Craft Story Time
Come listen to some stories and make a craft to take home. For ages 2-5. We will meet weekly through May 24th. Sponsored by The Friends of the Library.
Family Story Time
Come and listen to some stories and then make a craft to take home. For ages 3-8, every Saturday through May 20th. Sponsored by The Friends of the Library.
Did you know bakers have been shaping gingerbread into fancy shapes for more than 1,000 years? An Armenian monk, Saint Gregory of Nicopolis, brought gingerbread to Europe in 992. He taught gingerbread cooking to priests and the citizens of Pithiviers, France. Monks in Germany carried on the tradition of making gingerbread and turning it into different shapes. Nuremberg was recognized as the "Gingerbread Capital of the World" when the bakers' guilds of the 1600s started to employ master bakers and skilled workers to create works of art made from gingerbread. The gingerbread tradition continued to spread across Europe. The first gingerbread men cookies were made in England where Queen Elizabeth I had cookies made to look like her important guests.
The tradition of making gingerbread houses started in Germany in the early 1800s. Some researchers think the first gingerbread houses were the result ot the Grimm's fairy tale "Hansel and Gretel" where the children find a house they can eat. After this story was published German bakers began making fairy-tale houses out of gingerbread. They became popular during Christmas, and the tradition traveled to America with Pennsylvanian German immigrants.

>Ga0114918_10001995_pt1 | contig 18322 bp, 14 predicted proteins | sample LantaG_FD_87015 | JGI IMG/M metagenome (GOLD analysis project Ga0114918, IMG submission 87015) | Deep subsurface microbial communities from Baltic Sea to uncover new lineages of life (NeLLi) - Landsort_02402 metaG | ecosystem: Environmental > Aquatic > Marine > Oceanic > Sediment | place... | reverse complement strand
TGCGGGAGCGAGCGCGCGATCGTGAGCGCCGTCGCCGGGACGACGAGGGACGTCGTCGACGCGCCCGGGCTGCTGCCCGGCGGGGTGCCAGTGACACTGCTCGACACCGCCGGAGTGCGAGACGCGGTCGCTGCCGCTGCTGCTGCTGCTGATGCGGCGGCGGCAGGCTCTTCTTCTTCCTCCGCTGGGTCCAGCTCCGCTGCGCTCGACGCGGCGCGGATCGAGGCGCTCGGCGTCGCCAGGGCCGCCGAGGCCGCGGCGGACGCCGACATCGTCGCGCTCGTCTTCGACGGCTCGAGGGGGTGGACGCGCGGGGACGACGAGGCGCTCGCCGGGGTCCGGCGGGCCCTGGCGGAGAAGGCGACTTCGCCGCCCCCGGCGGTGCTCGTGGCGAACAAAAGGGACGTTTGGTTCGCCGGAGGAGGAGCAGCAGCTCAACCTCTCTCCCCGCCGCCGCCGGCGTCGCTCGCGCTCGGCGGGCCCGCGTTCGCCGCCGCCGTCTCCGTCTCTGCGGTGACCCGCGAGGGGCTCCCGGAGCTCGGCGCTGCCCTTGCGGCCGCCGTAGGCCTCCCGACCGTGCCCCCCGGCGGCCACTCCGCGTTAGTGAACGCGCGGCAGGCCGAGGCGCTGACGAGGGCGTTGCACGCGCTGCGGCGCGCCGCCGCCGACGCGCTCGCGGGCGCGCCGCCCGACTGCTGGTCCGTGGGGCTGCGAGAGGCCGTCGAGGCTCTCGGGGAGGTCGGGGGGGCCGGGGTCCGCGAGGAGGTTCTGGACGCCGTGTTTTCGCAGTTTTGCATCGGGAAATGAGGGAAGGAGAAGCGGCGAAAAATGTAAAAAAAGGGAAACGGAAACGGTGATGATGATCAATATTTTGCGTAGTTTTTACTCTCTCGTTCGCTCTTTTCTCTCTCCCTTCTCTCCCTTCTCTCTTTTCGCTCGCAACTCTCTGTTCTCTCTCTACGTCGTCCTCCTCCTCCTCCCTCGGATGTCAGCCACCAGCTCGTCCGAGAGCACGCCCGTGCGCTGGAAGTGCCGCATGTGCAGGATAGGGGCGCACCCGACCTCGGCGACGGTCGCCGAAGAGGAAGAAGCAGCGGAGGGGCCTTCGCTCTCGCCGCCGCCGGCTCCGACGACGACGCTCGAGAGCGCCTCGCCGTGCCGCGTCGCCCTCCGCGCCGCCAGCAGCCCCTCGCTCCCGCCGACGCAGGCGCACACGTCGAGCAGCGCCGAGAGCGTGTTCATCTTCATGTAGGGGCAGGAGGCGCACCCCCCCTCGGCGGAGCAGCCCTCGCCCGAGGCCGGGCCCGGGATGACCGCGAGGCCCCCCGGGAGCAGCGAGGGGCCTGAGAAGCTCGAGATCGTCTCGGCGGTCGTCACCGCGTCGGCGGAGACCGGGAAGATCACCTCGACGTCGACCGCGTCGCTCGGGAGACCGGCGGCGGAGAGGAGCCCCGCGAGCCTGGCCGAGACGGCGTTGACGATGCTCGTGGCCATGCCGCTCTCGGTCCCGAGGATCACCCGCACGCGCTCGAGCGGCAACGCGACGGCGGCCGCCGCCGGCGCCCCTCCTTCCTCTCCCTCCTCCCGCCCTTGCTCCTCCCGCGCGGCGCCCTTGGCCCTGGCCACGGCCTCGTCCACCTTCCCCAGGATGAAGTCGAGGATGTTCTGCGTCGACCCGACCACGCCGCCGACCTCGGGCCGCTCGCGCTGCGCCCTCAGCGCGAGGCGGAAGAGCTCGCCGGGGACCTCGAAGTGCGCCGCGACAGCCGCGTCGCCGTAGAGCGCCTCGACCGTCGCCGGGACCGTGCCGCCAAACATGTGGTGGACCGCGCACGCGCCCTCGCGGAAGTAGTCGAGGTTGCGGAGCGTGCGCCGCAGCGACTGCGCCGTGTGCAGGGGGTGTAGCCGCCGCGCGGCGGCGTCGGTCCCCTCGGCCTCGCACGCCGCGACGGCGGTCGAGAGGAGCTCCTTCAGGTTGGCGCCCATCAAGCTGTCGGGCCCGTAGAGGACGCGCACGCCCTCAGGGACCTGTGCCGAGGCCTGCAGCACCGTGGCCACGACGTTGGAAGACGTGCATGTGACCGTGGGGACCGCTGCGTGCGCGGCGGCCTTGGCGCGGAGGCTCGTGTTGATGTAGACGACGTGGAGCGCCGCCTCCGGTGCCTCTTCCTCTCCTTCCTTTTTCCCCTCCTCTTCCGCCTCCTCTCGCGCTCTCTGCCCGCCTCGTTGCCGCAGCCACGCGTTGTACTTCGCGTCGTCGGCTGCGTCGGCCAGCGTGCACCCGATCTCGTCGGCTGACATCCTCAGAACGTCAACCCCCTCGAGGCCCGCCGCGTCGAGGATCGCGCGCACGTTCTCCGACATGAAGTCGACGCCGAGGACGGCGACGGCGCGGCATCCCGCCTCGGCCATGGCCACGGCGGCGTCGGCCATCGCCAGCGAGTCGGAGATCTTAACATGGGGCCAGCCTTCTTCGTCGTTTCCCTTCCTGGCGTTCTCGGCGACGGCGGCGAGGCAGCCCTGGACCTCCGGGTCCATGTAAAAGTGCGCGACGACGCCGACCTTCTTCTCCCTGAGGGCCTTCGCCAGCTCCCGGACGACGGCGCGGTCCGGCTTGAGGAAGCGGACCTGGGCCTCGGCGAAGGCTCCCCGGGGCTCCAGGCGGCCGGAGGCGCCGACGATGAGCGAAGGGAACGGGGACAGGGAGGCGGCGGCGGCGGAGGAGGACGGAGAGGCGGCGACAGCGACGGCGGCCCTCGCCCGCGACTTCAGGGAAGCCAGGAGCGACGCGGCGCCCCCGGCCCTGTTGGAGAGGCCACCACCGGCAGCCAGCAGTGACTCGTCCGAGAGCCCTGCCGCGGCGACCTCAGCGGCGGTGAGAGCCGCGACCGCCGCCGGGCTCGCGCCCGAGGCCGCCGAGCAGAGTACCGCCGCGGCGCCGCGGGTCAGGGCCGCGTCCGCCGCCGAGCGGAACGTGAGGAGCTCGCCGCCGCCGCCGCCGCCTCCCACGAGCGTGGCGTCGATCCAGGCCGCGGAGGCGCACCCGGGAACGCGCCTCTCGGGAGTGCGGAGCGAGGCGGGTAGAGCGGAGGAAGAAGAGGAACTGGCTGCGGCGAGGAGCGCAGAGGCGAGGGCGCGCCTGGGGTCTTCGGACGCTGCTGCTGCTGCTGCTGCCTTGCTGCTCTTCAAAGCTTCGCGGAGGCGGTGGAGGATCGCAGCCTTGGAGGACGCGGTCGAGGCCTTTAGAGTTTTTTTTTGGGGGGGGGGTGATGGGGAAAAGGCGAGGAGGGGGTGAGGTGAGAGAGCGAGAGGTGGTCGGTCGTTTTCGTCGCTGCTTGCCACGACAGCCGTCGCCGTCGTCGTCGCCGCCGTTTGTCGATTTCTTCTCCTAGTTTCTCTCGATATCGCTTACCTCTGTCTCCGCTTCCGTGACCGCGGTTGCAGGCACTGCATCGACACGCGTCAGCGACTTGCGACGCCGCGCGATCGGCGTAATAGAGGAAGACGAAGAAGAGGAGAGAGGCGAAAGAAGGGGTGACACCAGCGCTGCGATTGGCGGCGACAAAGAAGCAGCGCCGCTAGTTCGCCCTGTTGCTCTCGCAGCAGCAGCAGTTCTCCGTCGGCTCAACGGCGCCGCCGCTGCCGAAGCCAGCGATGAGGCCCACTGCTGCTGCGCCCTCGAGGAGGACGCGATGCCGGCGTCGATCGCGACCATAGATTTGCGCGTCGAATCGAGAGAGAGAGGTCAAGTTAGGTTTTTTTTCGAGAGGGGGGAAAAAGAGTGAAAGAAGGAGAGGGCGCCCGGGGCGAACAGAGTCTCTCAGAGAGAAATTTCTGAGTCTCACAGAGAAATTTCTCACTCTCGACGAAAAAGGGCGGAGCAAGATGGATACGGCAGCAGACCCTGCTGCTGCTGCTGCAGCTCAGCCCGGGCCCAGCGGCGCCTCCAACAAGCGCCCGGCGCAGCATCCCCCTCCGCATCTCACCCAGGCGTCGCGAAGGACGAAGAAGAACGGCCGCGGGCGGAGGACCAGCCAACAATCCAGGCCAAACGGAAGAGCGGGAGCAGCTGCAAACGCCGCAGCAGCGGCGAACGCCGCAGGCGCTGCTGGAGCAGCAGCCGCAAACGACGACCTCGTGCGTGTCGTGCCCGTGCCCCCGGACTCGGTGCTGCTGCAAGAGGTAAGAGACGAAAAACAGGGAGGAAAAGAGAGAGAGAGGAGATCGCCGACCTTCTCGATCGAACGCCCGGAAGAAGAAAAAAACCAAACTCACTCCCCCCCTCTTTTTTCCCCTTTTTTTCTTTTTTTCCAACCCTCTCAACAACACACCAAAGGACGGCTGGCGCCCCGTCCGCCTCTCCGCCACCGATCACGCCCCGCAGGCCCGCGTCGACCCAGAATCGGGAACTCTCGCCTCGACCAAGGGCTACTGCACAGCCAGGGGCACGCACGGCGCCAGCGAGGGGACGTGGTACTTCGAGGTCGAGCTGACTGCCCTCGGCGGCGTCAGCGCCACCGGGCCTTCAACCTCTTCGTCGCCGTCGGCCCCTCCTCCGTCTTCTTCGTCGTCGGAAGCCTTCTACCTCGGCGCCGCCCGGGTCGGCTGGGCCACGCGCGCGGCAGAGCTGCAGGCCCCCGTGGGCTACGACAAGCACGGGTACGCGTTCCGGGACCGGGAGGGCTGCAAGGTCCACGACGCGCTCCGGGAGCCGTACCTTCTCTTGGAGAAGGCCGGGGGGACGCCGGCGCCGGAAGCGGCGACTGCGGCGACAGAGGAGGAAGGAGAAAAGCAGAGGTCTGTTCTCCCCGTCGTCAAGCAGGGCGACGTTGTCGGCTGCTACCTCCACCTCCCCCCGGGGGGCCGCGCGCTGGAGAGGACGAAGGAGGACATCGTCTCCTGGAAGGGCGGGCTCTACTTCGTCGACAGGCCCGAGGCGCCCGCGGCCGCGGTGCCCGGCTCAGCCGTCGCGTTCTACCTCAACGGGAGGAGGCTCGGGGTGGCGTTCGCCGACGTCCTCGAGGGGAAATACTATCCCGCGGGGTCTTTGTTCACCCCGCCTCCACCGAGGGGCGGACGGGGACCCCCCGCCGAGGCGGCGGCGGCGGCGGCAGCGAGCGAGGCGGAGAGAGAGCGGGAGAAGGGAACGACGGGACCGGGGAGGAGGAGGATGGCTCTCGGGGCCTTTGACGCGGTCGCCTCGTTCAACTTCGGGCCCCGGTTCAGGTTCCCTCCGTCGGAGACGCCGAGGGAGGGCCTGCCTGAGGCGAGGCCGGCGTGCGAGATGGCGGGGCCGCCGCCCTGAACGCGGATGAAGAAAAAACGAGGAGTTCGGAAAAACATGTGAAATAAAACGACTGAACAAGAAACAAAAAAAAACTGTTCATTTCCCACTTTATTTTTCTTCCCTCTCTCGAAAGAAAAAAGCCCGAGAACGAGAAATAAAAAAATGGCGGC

Modern gingerbread houses are not always houses. They can be a castle, a small cabin, a stadium, a church or even a car or a garage! In 2013, the Guinness World Record for gingerbread houses was set in Bryan Texas. They built a 2,520 square foot house. If you ate the whole house you would have eaten more than 35 million calories. It took 2,925 pounds of brown sugar, 1,800 pounds of butter, 7,200 eggs and 7,200 pounds of flour to make! That is alot of gingerbread.
So what are you waiting for? It's time to get to work and build a gingerbread house of your own.
Spring is in the air!
|Pig and Goose and the first day of spring
by Rebecca Bond
On the first day of spring, Pig sets out to have a picnic by the pond, meets Goose, and so discovers a new friend.
|When spring comes
by Kevin Henkes
Animals and children alike watch as the world transforms from the dark and dead of winter to a full and blooming spring.
|Splish, splash spring
by Liza Alexander
Spring showers bring flowers and fun to Sesame Street in this sweet rhyming story. Elmo and friends say "so long winter!" by splashing in puddles and dancing in the rain.
|Will spring be early? or will spring be late?
by Crockett Johnson
Despite the chilly weather, Groundhog decides that spring is here when he discovers a red flower sticking up through the snow.
|Bunny's first spring
by Sally Lloyd-Jones
Puzzled and even frightened by seasonal changes, a little rabbit discovers the joy of the return of spring.
|The thing about spring
by Daniel Kirk
As his friends Bird, Mouse and Bear celebrate the arrival of spring, Rabbit finds more and more things to dislike about the change of seasons until, at last, he admits that spring can be full of pleasant surprises.
|Hooray for Hoppy!
by Tim Hopgood
A curious bunny looks for signs of the arrival of spring, in a story that celebrates the five senses.